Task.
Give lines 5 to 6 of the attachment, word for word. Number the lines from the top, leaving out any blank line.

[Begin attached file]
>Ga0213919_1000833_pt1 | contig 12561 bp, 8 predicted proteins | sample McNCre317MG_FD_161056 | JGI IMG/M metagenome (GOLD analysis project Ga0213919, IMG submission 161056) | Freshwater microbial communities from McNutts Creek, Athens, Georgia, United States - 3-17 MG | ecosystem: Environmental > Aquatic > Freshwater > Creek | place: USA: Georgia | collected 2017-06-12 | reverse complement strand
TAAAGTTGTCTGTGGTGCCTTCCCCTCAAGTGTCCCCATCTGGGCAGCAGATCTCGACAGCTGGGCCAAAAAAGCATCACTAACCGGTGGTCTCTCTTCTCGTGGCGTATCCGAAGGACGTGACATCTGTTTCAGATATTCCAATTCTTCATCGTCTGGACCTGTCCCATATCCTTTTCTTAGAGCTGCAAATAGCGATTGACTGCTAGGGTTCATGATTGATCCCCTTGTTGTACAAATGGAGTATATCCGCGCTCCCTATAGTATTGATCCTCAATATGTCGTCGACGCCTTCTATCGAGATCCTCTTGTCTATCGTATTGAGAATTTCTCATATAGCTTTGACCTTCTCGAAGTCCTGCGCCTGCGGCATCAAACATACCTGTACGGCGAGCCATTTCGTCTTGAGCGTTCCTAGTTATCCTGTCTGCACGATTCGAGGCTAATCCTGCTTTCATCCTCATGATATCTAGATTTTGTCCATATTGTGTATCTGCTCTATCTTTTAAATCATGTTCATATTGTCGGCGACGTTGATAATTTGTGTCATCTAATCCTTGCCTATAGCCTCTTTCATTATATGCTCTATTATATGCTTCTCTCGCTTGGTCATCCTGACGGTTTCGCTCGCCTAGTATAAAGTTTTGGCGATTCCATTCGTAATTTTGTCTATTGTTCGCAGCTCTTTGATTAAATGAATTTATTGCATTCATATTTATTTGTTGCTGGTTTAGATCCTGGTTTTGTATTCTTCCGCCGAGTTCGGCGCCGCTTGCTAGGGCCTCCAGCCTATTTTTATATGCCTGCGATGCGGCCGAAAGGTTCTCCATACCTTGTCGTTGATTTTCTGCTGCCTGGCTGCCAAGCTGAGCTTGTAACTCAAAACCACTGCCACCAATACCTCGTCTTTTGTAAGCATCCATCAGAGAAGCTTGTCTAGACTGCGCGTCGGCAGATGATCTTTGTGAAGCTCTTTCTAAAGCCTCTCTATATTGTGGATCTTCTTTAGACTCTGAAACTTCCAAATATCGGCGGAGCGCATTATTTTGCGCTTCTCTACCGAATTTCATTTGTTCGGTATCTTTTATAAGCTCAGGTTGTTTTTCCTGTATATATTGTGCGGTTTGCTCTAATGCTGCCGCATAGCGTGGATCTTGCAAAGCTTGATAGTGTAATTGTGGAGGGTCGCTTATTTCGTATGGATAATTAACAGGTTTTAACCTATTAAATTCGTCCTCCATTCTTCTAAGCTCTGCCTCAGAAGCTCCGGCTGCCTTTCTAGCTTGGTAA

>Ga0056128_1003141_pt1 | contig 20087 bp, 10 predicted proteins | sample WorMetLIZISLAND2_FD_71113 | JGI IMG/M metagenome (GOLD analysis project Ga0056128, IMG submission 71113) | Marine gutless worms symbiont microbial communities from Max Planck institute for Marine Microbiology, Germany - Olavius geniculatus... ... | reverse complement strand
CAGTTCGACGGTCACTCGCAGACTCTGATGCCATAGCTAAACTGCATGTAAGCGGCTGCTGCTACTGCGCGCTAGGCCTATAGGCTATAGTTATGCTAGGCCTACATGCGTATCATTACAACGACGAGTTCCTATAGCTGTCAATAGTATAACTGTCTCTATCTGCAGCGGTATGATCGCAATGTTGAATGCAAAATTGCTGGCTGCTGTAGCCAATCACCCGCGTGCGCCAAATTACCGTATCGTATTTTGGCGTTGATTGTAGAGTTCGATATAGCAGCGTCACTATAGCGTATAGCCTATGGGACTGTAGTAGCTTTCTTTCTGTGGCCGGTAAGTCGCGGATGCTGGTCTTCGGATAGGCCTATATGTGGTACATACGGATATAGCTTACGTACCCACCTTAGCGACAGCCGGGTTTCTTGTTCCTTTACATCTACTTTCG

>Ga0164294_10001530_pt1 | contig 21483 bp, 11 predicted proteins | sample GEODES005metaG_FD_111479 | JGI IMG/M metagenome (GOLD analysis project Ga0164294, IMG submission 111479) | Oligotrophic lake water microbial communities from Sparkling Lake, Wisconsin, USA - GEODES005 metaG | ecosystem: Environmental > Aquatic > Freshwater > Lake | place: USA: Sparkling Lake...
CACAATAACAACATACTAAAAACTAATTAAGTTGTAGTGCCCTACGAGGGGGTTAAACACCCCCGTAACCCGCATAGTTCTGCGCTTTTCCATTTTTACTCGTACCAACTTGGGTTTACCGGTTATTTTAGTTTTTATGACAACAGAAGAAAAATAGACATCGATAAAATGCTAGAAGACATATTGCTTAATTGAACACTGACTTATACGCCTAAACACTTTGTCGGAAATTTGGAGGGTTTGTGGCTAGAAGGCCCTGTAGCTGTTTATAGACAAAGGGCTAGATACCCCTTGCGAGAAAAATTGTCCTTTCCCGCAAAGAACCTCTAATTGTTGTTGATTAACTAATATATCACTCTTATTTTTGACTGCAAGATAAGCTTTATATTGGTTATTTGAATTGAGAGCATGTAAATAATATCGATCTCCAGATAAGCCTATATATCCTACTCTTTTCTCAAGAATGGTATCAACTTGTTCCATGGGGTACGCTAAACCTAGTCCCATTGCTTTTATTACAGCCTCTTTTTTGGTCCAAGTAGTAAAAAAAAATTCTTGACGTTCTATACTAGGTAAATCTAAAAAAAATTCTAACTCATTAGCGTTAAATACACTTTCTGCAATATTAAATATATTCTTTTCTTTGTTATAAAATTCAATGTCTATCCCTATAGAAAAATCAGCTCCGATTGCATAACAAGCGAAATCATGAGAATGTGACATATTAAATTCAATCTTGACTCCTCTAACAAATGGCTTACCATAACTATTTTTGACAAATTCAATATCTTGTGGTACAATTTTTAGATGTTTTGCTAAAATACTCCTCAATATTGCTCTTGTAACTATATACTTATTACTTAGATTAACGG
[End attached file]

>Ga0164294_10001530_pt1 | contig 21483 bp, 11 predicted proteins | sample GEODES005metaG_FD_111479 | JGI IMG/M metagenome (GOLD analysis project Ga0164294, IMG submission 111479) | Oligotrophic lake water microbial communities from Sparkling Lake, Wisconsin, USA - GEODES005 metaG | ecosystem: Environmental > Aquatic > Freshwater > Lake | place: USA: Sparkling Lake...
CACAATAACAACATACTAAAAACTAATTAAGTTGTAGTGCCCTACGAGGGGGTTAAACACCCCCGTAACCCGCATAGTTCTGCGCTTTTCCATTTTTACTCGTACCAACTTGGGTTTACCGGTTATTTTAGTTTTTATGACAACAGAAGAAAAATAGACATCGATAAAATGCTAGAAGACATATTGCTTAATTGAACACTGACTTATACGCCTAAACACTTTGTCGGAAATTTGGAGGGTTTGTGGCTAGAAGGCCCTGTAGCTGTTTATAGACAAAGGGCTAGATACCCCTTGCGAGAAAAATTGTCCTTTCCCGCAAAGAACCTCTAATTGTTGTTGATTAACTAATATATCACTCTTATTTTTGACTGCAAGATAAGCTTTATATTGGTTATTTGAATTGAGAGCATGTAAATAATATCGATCTCCAGATAAGCCTATATATCCTACTCTTTTCTCAAGAATGGTATCAACTTGTTCCATGGGGTACGCTAAACCTAGTCCCATTGCTTTTATTACAGCCTCTTTTTTGGTCCAAGTAGTAAAAAAAAATTCTTGACGTTCTATACTAGGTAAATCTAAAAAAAATTCTAACTCATTAGCGTTAAATACACTTTCTGCAATATTAAATATATTCTTTTCTTTGTTATAAAATTCAATGTCTATCCCTATAGAAAAATCAGCTCCGATTGCATAACAAGCGAAATCATGAGAATGTGACATATTAAATTCAATCTTGACTCCTCTAACAAATGGCTTACCATAACTATTTTTGACAAATTCAATATCTTGTGGTACAATTTTTAGATGTTTTGCTAAAATACTCCTCAATATTGCTCTTGTAACTATATACTTATTACTTAGATTAACGG